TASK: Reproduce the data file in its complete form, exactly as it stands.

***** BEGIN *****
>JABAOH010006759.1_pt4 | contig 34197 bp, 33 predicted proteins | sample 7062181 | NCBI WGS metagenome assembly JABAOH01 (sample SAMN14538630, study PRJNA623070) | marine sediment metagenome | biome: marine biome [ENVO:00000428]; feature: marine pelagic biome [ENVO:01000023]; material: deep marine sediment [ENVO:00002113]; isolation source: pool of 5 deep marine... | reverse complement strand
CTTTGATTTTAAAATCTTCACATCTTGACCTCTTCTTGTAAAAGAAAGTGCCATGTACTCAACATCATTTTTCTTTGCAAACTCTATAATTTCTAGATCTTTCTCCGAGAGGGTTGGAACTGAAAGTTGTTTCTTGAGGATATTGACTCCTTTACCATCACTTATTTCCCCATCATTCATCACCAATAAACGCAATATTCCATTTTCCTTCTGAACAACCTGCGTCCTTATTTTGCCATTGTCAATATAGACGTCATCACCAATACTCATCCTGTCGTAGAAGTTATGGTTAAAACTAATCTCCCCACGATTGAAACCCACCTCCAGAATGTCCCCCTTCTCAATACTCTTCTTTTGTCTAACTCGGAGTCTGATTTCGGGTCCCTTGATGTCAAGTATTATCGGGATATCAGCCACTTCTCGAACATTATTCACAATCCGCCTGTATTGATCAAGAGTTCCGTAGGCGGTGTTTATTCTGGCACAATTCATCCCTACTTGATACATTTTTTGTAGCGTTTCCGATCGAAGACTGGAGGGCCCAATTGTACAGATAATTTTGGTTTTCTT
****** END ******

>JABAOH010006759.1_pt4 | contig 34197 bp, 33 predicted proteins | sample 7062181 | NCBI WGS metagenome assembly JABAOH01 (sample SAMN14538630, study PRJNA623070) | marine sediment metagenome | biome: marine biome [ENVO:00000428]; feature: marine pelagic biome [ENVO:01000023]; material: deep marine sediment [ENVO:00002113]; isolation source: pool of 5 deep marine... | reverse complement strand
CTTTGATTTTAAAATCTTCACATCTTGACCTCTTCTTGTAAAAGAAAGTGCCATGTACTCAACATCATTTTTCTTTGCAAACTCTATAATTTCTAGATCTTTCTCCGAGAGGGTTGGAACTGAAAGTTGTTTCTTGAGGATATTGACTCCTTTACCATCACTTATTTCCCCATCATTCATCACCAATAAACGCAATATTCCATTTTCCTTCTGAACAACCTGCGTCCTTATTTTGCCATTGTCAATATAGACGTCATCACCAATACTCATCCTGTCGTAGAAGTTATGGTTAAAACTAATCTCCCCACGATTGAAACCCACCTCCAGAATGTCCCCCTTCTCAATACTCTTCTTTTGTCTAACTCGGAGTCTGATTTCGGGTCCCTTGATGTCAAGTATTATCGGGATATCAGCCACTTCTCGAACATTATTCACAATCCGCCTGTATTGATCAAGAGTTCCGTAGGCGGTGTTTATTCTGGCACAATTCATCCCTACTTGATACATTTTTTGTAGCGTTTCCGATCGAAGACTGGAGGGCCCAATTGTACAGATAATTTTGGTTTTCTT